Hostile Work Environment And Other Claims Survive Dismissal on Basis of the “Ministerial Exception”

In Stabler v. Congregation Emanu-El of the City of New York, No. 16 CIV. 9601 (RWS), 2017 WL 3268201 (S.D.N.Y. July 28, 2017), the court denied defendants’ motions to dismiss plaintiff’s claims of (e.g.) age discrimination, disability discrimination, and hostile work environment. Defendants based their motion to dismiss on the “ministerial exception”.

The court summarized the contours of that doctrine:

In Hosanna-Tabor Evangelical Lutheran Church and Sch. v. EEOC, 565 U.S. 171 (2012), the Supreme Court recognized the existence of a “ ‘ministerial exception,’ grounded in the First Amendment, that precludes application of [Title VII and other employment discrimination laws] to claims concerning the employment relationship between a religious institution and its ministers.” … The exception “protects more than just ‘ministers’ … and [ ] is not confined to the Christian faith[.]” …

To invoke the exception, a religious institution need not show it acted for a religious reason. “The exception instead ensures that the authority to select and control who will minister to the faithful—a matter ‘strictly ecclesiastical,’—is the church’s alone.” Hosanna-Tabor, 565 U.S. at 194-95 (internal citation omitted). This is because, “[a]rmed only with the law as written and the tools of judicial reasoning, courts are ill-equipped to assess whether, and to what extent, an employment dispute between a minister and his or her religious group is premised on religious grounds.” Fratello, 2017 WL 2989706, at *10 (citing Paul Horwitz, Act III of the Ministerial Exception, 106 Nw. U. L. Rev. 973, 979 (2012) (asserting that Hosanna-Tabor “confirmed” the principle that “judges cannot evaluate the kinds of religious questions that come up in employment discrimination cases involving ministerial employees” because they “are simply incompetent to address them”)).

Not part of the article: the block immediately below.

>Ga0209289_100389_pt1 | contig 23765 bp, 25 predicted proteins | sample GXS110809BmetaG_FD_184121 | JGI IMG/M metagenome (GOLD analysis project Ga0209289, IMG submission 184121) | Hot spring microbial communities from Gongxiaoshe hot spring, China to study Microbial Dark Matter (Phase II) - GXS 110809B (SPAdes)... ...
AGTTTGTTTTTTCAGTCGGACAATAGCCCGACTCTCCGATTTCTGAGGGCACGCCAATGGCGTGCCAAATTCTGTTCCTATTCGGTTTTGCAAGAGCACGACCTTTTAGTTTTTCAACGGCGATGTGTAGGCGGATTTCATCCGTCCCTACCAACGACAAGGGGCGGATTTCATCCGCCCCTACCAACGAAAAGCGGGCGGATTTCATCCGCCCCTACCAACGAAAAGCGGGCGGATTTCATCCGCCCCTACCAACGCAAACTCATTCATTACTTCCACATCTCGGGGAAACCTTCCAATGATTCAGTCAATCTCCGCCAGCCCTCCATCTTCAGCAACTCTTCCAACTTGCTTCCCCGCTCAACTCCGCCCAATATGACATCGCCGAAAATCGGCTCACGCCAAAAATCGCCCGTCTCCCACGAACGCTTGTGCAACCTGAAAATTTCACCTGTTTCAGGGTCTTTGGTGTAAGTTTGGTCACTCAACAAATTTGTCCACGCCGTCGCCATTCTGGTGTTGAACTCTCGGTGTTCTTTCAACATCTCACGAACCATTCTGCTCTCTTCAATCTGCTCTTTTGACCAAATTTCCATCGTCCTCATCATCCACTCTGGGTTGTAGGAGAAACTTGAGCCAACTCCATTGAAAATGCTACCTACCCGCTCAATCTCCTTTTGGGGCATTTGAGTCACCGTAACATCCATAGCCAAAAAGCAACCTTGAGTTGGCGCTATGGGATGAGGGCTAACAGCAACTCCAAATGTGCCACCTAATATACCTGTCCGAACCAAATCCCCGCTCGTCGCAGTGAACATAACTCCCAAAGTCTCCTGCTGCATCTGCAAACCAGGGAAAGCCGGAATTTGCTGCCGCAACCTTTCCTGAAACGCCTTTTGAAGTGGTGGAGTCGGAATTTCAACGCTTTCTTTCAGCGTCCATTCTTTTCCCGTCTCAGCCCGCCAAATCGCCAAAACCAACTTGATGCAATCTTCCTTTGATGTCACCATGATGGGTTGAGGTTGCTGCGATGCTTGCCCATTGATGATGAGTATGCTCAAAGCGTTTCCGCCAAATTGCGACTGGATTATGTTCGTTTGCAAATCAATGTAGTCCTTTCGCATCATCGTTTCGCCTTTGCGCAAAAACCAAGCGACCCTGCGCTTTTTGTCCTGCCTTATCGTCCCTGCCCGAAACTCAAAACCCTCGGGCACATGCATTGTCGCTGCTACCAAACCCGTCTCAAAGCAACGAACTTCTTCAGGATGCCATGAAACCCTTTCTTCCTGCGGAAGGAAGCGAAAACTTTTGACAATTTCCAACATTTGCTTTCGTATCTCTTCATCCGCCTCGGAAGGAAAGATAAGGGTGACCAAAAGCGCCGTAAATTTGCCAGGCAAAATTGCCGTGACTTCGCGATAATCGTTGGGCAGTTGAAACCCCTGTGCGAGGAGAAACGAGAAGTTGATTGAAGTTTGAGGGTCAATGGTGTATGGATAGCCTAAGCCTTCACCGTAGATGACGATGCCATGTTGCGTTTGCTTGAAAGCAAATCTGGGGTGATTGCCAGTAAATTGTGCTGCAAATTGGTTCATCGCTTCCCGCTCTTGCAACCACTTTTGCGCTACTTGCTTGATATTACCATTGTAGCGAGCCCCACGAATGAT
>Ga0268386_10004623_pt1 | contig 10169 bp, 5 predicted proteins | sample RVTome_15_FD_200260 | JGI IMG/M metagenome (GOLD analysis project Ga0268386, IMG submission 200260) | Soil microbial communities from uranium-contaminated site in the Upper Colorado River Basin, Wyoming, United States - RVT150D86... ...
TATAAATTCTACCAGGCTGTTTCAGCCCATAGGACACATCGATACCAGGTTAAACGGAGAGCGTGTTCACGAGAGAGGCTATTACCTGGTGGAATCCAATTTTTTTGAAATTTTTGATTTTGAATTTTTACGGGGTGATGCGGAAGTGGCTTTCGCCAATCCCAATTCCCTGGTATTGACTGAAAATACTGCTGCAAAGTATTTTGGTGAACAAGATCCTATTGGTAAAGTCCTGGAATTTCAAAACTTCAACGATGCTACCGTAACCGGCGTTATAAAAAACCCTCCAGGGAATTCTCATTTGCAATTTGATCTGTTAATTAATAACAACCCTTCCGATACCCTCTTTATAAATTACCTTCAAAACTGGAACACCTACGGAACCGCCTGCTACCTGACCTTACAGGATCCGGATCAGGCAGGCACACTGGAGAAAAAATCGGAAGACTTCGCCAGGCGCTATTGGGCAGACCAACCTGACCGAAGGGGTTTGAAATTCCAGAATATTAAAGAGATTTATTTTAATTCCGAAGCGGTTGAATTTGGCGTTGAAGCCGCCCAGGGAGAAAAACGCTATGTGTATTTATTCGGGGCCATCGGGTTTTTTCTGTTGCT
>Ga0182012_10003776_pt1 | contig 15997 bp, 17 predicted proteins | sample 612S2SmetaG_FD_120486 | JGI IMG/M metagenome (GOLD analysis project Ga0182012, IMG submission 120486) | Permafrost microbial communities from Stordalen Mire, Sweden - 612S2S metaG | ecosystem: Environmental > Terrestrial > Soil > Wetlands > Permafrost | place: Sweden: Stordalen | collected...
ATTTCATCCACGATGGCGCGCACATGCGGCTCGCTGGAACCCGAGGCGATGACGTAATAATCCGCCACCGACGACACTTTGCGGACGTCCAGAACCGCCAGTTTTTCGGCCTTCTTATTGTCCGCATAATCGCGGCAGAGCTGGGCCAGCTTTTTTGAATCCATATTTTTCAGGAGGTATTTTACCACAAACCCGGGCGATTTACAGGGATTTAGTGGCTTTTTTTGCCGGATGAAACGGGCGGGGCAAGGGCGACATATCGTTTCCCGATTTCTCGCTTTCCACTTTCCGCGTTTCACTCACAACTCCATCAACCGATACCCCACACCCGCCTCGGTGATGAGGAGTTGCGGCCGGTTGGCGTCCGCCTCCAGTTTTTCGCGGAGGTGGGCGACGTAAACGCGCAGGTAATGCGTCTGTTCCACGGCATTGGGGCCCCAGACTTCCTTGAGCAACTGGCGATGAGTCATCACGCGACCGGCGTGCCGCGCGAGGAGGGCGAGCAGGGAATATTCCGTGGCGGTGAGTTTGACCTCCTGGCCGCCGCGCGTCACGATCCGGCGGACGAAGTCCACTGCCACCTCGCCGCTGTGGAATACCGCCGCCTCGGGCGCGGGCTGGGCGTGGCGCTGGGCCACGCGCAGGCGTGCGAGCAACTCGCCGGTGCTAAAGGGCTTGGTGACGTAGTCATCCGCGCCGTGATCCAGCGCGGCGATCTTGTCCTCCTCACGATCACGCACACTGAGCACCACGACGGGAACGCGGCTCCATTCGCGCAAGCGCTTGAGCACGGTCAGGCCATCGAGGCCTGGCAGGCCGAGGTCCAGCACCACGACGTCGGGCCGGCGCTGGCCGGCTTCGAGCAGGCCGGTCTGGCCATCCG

*6 “The ‘ministerial exception’ therefore operates to ensure that, in accordance with the First Amendment, the government is not permitted to interfere or otherwise entangle itself ‘with an internal church decision that affects the faith and mission of the church itself.’ ” Moreno, 2016 WL 8711448, at *7 (quoting Hosanna-Tabor, 565 U.S. at 190). The exception also guarantees that the government cannot “[r]equir[e] a church to accept or retain an unwanted minister, or punish[ ] a church for failing to do so.” Hosanna-Tabor, 565 U.S. at 188. Such action would “infringe[ ] the Free Exercise Clause, which protects a religious group’s right to shape its own faith and mission through its appointments” while also violating the “Establishment Clause, which prohibits government involvement in ecclesiastical decisions.” Id. at 188-89seeRweyemamu, 520 F.3d at 208 (recognizing that the Free Exercise Clause “protects a church’s right to decide matters of governance and internal organization” while the Establishment Clause “forbids excessive entanglement with religion”) (internal quotations and citations omitted).